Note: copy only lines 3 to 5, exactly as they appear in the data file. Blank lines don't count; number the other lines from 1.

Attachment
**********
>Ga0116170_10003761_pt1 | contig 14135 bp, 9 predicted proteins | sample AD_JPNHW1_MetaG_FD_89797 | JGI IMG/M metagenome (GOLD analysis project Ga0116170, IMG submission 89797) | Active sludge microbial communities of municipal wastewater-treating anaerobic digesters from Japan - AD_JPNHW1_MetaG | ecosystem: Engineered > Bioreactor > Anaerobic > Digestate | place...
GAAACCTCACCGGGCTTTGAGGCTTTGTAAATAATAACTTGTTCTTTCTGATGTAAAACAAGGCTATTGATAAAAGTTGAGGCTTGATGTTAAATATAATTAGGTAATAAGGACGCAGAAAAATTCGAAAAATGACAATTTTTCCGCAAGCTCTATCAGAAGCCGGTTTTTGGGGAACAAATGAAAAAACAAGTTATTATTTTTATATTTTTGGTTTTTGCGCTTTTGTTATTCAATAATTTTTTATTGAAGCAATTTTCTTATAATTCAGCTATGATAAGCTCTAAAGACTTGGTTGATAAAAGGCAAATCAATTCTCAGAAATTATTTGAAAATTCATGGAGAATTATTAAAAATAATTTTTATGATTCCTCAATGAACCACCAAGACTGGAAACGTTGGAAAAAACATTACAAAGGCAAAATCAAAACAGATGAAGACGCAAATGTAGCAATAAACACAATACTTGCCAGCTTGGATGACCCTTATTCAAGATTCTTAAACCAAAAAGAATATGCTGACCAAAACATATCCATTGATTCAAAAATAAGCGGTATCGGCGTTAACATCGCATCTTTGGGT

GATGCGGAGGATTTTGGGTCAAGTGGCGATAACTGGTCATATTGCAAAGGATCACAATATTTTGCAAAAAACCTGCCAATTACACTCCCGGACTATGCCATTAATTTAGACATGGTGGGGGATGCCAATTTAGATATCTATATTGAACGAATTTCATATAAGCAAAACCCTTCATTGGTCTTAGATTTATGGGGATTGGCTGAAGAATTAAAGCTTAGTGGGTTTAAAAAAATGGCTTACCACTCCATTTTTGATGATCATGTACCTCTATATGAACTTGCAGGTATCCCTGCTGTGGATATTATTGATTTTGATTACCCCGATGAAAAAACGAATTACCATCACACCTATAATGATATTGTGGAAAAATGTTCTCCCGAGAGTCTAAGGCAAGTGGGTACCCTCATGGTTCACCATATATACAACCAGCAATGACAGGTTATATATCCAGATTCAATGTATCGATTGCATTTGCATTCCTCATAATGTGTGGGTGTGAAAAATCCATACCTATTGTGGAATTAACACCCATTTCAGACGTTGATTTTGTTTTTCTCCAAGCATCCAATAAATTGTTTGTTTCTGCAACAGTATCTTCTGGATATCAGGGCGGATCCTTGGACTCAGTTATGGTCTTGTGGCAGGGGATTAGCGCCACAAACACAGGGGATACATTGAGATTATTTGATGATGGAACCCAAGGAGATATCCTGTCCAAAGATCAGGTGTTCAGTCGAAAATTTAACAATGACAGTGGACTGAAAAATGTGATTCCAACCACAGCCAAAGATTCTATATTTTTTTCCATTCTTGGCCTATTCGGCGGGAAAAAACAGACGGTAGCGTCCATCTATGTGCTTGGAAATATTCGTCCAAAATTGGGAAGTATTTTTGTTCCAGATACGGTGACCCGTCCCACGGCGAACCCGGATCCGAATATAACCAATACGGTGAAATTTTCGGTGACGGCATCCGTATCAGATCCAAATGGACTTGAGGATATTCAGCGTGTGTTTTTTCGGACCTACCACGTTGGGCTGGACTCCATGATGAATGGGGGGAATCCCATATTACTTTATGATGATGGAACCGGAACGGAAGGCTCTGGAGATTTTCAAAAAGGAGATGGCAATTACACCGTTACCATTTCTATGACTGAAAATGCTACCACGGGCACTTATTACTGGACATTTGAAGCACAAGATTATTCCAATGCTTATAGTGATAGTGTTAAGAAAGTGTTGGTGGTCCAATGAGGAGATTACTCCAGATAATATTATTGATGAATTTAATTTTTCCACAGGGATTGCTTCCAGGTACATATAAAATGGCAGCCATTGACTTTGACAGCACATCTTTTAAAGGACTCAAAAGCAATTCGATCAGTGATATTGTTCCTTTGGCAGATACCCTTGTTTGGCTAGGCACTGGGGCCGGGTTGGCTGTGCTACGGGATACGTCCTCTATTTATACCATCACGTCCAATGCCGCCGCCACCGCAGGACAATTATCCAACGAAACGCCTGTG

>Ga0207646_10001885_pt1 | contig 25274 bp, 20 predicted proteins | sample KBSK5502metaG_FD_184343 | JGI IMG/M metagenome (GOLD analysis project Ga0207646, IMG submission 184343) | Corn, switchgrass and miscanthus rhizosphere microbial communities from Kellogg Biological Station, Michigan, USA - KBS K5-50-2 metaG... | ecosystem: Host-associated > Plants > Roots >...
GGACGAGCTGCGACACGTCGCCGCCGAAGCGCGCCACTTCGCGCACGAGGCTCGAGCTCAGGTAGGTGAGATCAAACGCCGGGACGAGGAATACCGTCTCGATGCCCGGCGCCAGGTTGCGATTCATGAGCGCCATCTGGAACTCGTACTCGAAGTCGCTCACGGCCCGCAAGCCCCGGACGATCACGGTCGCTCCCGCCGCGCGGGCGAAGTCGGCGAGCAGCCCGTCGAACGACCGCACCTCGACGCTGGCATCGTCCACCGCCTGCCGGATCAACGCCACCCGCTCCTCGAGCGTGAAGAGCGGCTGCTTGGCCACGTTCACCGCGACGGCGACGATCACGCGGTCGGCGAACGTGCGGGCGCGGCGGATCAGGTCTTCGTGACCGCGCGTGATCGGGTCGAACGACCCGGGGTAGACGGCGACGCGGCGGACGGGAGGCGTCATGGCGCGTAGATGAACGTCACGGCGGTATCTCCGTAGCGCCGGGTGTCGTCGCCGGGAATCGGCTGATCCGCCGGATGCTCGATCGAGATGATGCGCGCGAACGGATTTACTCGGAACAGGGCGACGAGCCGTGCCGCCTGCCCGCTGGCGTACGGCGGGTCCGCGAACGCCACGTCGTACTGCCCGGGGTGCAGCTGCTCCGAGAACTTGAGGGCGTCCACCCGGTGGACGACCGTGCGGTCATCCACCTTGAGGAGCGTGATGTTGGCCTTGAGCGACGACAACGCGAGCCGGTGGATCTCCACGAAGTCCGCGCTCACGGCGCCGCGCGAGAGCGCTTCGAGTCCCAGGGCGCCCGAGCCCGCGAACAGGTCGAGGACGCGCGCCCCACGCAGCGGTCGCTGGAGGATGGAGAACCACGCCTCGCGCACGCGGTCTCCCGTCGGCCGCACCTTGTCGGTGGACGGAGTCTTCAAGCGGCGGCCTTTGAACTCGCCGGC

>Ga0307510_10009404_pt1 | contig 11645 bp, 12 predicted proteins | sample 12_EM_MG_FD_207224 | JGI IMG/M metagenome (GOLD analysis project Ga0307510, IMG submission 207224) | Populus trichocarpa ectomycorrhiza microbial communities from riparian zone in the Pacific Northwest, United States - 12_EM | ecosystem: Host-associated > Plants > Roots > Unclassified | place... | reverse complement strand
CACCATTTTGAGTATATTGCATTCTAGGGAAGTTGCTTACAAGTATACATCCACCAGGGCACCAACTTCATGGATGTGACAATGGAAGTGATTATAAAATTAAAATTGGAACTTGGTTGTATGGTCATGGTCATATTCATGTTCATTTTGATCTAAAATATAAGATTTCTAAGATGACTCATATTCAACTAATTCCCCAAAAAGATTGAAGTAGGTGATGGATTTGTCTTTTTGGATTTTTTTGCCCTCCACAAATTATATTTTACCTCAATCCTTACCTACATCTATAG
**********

GATGCGGAGGATTTTGGGTCAAGTGGCGATAACTGGTCATATTGCAAAGGATCACAATATTTTGCAAAAAACCTGCCAATTACACTCCCGGACTATGCCATTAATTTAGACATGGTGGGGGATGCCAATTTAGATATCTATATTGAACGAATTTCATATAAGCAAAACCCTTCATTGGTCTTAGATTTATGGGGATTGGCTGAAGAATTAAAGCTTAGTGGGTTTAAAAAAATGGCTTACCACTCCATTTTTGATGATCATGTACCTCTATATGAACTTGCAGGTATCCCTGCTGTGGATATTATTGATTTTGATTACCCCGATGAAAAAACGAATTACCATCACACCTATAATGATATTGTGGAAAAATGTTCTCCCGAGAGTCTAAGGCAAGTGGGTACCCTCATGGTTCACCATATATACAACCAGCAATGACAGGTTATATATCCAGATTCAATGTATCGATTGCATTTGCATTCCTCATAATGTGTGGGTGTGAAAAATCCATACCTATTGTGGAATTAACACCCATTTCAGACGTTGATTTTGTTTTTCTCCAAGCATCCAATAAATTGTTTGTTTCTGCAACAGTATCTTCTGGATATCAGGGCGGATCCTTGGACTCAGTTATGGTCTTGTGGCAGGGGATTAGCGCCACAAACACAGGGGATACATTGAGATTATTTGATGATGGAACCCAAGGAGATATCCTGTCCAAAGATCAGGTGTTCAGTCGAAAATTTAACAATGACAGTGGACTGAAAAATGTGATTCCAACCACAGCCAAAGATTCTATATTTTTTTCCATTCTTGGCCTATTCGGCGGGAAAAAACAGACGGTAGCGTCCATCTATGTGCTTGGAAATATTCGTCCAAAATTGGGAAGTATTTTTGTTCCAGATACGGTGACCCGTCCCACGGCGAACCCGGATCCGAATATAACCAATACGGTGAAATTTTCGGTGACGGCATCCGTATCAGATCCAAATGGACTTGAGGATATTCAGCGTGTGTTTTTTCGGACCTACCACGTTGGGCTGGACTCCATGATGAATGGGGGGAATCCCATATTACTTTATGATGATGGAACCGGAACGGAAGGCTCTGGAGATTTTCAAAAAGGAGATGGCAATTACACCGTTACCATTTCTATGACTGAAAATGCTACCACGGGCACTTATTACTGGACATTTGAAGCACAAGATTATTCCAATGCTTATAGTGATAGTGTTAAGAAAGTGTTGGTGGTCCAATGAGGAGATTACTCCAGATAATATTATTGATGAATTTAATTTTTCCACAGGGATTGCTTCCAGGTACATATAAAATGGCAGCCATTGACTTTGACAGCACATCTTTTAAAGGACTCAAAAGCAATTCGATCAGTGATATTGTTCCTTTGGCAGATACCCTTGTTTGGCTAGGCACTGGGGCCGGGTTGGCTGTGCTACGGGATACGTCCTCTATTTATACCATCACGTCCAATGCCGCCGCCACCGCAGGACAATTATCCAACGAAACGCCTGTG

>Ga0207646_10001885_pt1 | contig 25274 bp, 20 predicted proteins | sample KBSK5502metaG_FD_184343 | JGI IMG/M metagenome (GOLD analysis project Ga0207646, IMG submission 184343) | Corn, switchgrass and miscanthus rhizosphere microbial communities from Kellogg Biological Station, Michigan, USA - KBS K5-50-2 metaG... | ecosystem: Host-associated > Plants > Roots >...
GGACGAGCTGCGACACGTCGCCGCCGAAGCGCGCCACTTCGCGCACGAGGCTCGAGCTCAGGTAGGTGAGATCAAACGCCGGGACGAGGAATACCGTCTCGATGCCCGGCGCCAGGTTGCGATTCATGAGCGCCATCTGGAACTCGTACTCGAAGTCGCTCACGGCCCGCAAGCCCCGGACGATCACGGTCGCTCCCGCCGCGCGGGCGAAGTCGGCGAGCAGCCCGTCGAACGACCGCACCTCGACGCTGGCATCGTCCACCGCCTGCCGGATCAACGCCACCCGCTCCTCGAGCGTGAAGAGCGGCTGCTTGGCCACGTTCACCGCGACGGCGACGATCACGCGGTCGGCGAACGTGCGGGCGCGGCGGATCAGGTCTTCGTGACCGCGCGTGATCGGGTCGAACGACCCGGGGTAGACGGCGACGCGGCGGACGGGAGGCGTCATGGCGCGTAGATGAACGTCACGGCGGTATCTCCGTAGCGCCGGGTGTCGTCGCCGGGAATCGGCTGATCCGCCGGATGCTCGATCGAGATGATGCGCGCGAACGGATTTACTCGGAACAGGGCGACGAGCCGTGCCGCCTGCCCGCTGGCGTACGGCGGGTCCGCGAACGCCACGTCGTACTGCCCGGGGTGCAGCTGCTCCGAGAACTTGAGGGCGTCCACCCGGTGGACGACCGTGCGGTCATCCACCTTGAGGAGCGTGATGTTGGCCTTGAGCGACGACAACGCGAGCCGGTGGATCTCCACGAAGTCCGCGCTCACGGCGCCGCGCGAGAGCGCTTCGAGTCCCAGGGCGCCCGAGCCCGCGAACAGGTCGAGGACGCGCGCCCCACGCAGCGGTCGCTGGAGGATGGAGAACCACGCCTCGCGCACGCGGTCTCCCGTCGGCCGCACCTTGTCGGTGGACGGAGTCTTCAAGCGGCGGCCTTTGAACTCGCCGGC